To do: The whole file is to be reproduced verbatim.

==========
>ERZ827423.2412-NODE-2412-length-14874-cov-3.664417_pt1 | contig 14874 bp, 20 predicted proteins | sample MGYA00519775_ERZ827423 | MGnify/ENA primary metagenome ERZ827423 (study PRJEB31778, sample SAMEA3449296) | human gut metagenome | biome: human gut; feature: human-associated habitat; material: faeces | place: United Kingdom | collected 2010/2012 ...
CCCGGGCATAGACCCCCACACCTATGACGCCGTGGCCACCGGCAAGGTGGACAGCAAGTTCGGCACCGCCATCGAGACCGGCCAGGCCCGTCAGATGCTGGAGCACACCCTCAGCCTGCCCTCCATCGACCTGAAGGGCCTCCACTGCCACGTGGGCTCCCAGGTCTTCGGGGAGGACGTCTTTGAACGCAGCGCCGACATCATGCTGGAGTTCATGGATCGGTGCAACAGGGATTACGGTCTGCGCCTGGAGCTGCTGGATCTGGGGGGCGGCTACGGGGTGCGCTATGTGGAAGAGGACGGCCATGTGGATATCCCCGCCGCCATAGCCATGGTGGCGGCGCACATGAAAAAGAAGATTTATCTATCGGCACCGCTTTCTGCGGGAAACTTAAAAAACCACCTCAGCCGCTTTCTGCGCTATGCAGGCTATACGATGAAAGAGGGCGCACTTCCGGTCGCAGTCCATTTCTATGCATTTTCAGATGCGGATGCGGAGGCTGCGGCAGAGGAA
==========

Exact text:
>ERZ827423.2412-NODE-2412-length-14874-cov-3.664417_pt1 | contig 14874 bp, 20 predicted proteins | sample MGYA00519775_ERZ827423 | MGnify/ENA primary metagenome ERZ827423 (study PRJEB31778, sample SAMEA3449296) | human gut metagenome | biome: human gut; feature: human-associated habitat; material: faeces | place: United Kingdom | collected 2010/2012 ...
CCCGGGCATAGACCCCCACACCTATGACGCCGTGGCCACCGGCAAGGTGGACAGCAAGTTCGGCACCGCCATCGAGACCGGCCAGGCCCGTCAGATGCTGGAGCACACCCTCAGCCTGCCCTCCATCGACCTGAAGGGCCTCCACTGCCACGTGGGCTCCCAGGTCTTCGGGGAGGACGTCTTTGAACGCAGCGCCGACATCATGCTGGAGTTCATGGATCGGTGCAACAGGGATTACGGTCTGCGCCTGGAGCTGCTGGATCTGGGGGGCGGCTACGGGGTGCGCTATGTGGAAGAGGACGGCCATGTGGATATCCCCGCCGCCATAGCCATGGTGGCGGCGCACATGAAAAAGAAGATTTATCTATCGGCACCGCTTTCTGCGGGAAACTTAAAAAACCACCTCAGCCGCTTTCTGCGCTATGCAGGCTATACGATGAAAGAGGGCGCACTTCCGGTCGCAGTCCATTTCTATGCATTTTCAGATGCGGATGCGGAGGCTGCGGCAGAGGAA